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Life Story / Obituary
The world lost the best mom and grandmother that any son, daughter, or grandchild could ever ask for when God reached down to claim Arlene’s soul on August 19, 2020.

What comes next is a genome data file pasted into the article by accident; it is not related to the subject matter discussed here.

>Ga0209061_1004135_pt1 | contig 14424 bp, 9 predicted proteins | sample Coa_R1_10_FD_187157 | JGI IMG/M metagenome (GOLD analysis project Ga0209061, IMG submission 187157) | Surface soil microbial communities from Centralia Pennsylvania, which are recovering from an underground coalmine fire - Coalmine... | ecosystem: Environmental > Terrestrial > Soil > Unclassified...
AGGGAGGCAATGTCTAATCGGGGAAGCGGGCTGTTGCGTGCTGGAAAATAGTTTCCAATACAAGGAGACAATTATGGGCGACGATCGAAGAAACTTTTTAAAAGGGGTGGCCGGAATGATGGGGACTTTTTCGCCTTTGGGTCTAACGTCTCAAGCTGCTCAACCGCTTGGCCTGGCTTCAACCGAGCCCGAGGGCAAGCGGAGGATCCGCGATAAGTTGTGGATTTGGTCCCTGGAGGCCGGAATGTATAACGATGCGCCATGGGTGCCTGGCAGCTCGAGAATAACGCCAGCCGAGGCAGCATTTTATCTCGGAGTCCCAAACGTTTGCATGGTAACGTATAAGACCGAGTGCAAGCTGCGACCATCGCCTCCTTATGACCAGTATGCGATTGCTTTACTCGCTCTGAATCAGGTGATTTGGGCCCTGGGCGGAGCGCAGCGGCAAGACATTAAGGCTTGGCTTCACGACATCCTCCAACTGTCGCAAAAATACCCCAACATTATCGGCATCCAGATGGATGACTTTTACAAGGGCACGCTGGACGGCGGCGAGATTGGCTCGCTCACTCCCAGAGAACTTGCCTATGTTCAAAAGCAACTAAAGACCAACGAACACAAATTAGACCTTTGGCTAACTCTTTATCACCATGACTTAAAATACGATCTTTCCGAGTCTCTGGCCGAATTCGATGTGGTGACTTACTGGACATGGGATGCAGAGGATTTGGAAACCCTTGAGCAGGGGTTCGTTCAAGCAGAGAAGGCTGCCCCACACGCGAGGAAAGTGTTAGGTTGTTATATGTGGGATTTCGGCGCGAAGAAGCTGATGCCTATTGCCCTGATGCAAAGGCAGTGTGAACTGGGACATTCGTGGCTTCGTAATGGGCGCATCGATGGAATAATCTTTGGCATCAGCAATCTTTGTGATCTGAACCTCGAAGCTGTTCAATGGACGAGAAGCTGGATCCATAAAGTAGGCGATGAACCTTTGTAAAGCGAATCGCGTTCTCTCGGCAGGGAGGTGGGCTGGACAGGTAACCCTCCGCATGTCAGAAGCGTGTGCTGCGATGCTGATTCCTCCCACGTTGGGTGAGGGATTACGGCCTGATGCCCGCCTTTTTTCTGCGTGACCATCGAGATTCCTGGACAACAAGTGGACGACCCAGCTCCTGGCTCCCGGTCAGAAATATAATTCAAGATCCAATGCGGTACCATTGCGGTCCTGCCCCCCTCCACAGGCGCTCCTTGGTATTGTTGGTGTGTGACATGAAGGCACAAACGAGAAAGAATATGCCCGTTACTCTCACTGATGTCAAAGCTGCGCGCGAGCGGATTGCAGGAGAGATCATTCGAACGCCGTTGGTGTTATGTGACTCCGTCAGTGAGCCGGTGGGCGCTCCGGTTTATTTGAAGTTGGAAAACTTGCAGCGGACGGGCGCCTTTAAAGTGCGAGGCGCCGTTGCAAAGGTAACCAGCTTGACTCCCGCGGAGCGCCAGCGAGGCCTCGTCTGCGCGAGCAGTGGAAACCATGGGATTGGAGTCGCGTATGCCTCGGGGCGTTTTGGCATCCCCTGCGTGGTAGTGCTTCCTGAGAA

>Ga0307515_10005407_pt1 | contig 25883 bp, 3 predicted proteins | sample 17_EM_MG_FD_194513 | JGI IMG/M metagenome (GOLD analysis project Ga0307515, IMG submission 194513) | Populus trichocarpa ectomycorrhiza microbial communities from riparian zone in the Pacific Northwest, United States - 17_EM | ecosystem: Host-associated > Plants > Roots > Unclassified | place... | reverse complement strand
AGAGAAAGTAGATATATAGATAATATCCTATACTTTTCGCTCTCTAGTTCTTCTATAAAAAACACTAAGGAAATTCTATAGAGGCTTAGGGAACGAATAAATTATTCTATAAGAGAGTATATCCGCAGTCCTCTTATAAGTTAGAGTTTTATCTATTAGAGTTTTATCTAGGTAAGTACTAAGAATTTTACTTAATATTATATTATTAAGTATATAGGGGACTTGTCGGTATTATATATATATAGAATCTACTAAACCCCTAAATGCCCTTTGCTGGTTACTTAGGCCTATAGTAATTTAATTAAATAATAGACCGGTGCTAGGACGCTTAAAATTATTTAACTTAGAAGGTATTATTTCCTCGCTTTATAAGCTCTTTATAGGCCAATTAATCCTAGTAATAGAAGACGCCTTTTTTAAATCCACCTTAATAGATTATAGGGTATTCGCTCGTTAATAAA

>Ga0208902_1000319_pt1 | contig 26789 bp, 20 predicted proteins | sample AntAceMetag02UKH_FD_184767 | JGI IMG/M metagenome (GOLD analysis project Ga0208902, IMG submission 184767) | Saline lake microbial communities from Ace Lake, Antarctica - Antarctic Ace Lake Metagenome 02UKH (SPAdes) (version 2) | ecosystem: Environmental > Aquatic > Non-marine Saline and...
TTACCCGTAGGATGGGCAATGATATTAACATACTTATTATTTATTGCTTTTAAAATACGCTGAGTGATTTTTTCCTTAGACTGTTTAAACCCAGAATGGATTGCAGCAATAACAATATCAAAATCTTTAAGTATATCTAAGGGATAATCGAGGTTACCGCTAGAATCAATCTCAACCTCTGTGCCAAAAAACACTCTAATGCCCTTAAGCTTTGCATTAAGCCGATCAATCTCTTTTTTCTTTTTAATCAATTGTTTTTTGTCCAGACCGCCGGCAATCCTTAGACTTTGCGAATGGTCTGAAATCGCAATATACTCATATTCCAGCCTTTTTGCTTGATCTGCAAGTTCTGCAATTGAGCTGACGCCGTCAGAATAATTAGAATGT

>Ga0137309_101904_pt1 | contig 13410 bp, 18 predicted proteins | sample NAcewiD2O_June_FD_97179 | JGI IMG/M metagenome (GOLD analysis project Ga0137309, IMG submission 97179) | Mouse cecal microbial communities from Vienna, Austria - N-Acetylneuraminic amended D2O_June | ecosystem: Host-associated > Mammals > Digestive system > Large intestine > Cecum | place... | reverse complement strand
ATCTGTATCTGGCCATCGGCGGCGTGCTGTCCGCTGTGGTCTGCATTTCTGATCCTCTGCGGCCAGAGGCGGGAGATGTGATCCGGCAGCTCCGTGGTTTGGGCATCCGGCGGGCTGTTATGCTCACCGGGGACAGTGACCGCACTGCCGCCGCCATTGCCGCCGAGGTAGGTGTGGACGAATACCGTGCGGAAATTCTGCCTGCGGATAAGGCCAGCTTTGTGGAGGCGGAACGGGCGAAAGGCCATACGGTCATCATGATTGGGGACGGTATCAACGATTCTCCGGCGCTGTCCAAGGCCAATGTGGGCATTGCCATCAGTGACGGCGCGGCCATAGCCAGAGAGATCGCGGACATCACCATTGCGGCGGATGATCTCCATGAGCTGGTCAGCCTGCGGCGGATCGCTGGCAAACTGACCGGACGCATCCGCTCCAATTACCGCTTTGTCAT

Born on November 24, 1923, in the quiet community of Mt Horeb, Wisconsin, to the parents of Leslie and Annie Kahl, no one could have foretold the role Arlene was going to play in helping to create history in the Women’s Movement during World War II. After meeting Michael Opria, who was a member of the Civilian Conservation Corps in Mt Horeb, she graduated from Mt Horeb High School in 1941, and subsequently moved with her new husband to live in his hometown of Detroit, Michigan. The advent of WWII saw the armed forces swell with recruits and women replacing men in the factories and shipyards producing munitions, armored vehicles, ships, aircraft, etc. Michael entered the U.S. Navy and Arlene responded to the call of working at the Ford Motor Company Willow Run B-24 Bomber Plant from 1942 to 1945. The term Rosie the Riveter was coined in a song by the same name in 1942 to describe all the women who were dedicated to various employment roles in the war effort. The woman most closely identified as the national symbol of “Rosie” was Rose Will Monroe, a colleague of Arlene’s at the Willow Run Plant who, like Arlene, was employed as a riveter. Although Rose became recognized as the one who best fit the description of the worker in the aforementioned song, the Opria family will forever believe in their hearts that Arlene was the true Rosie the Riveter.